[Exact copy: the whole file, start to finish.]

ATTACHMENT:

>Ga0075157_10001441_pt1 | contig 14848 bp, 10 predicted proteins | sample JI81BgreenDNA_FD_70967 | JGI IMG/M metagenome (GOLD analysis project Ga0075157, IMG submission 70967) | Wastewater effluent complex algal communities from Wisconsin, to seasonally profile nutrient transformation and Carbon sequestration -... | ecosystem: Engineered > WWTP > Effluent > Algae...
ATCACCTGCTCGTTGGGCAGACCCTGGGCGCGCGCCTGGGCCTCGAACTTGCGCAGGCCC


>Ga0075157_10001441_pt1 | contig 14848 bp, 10 predicted proteins | sample JI81BgreenDNA_FD_70967 | JGI IMG/M metagenome (GOLD analysis project Ga0075157, IMG submission 70967) | Wastewater effluent complex algal communities from Wisconsin, to seasonally profile nutrient transformation and Carbon sequestration -... | ecosystem: Engineered > WWTP > Effluent > Algae...
ATCACCTGCTCGTTGGGCAGACCCTGGGCGCGCGCCTGGGCCTCGAACTTGCGCAGGCCC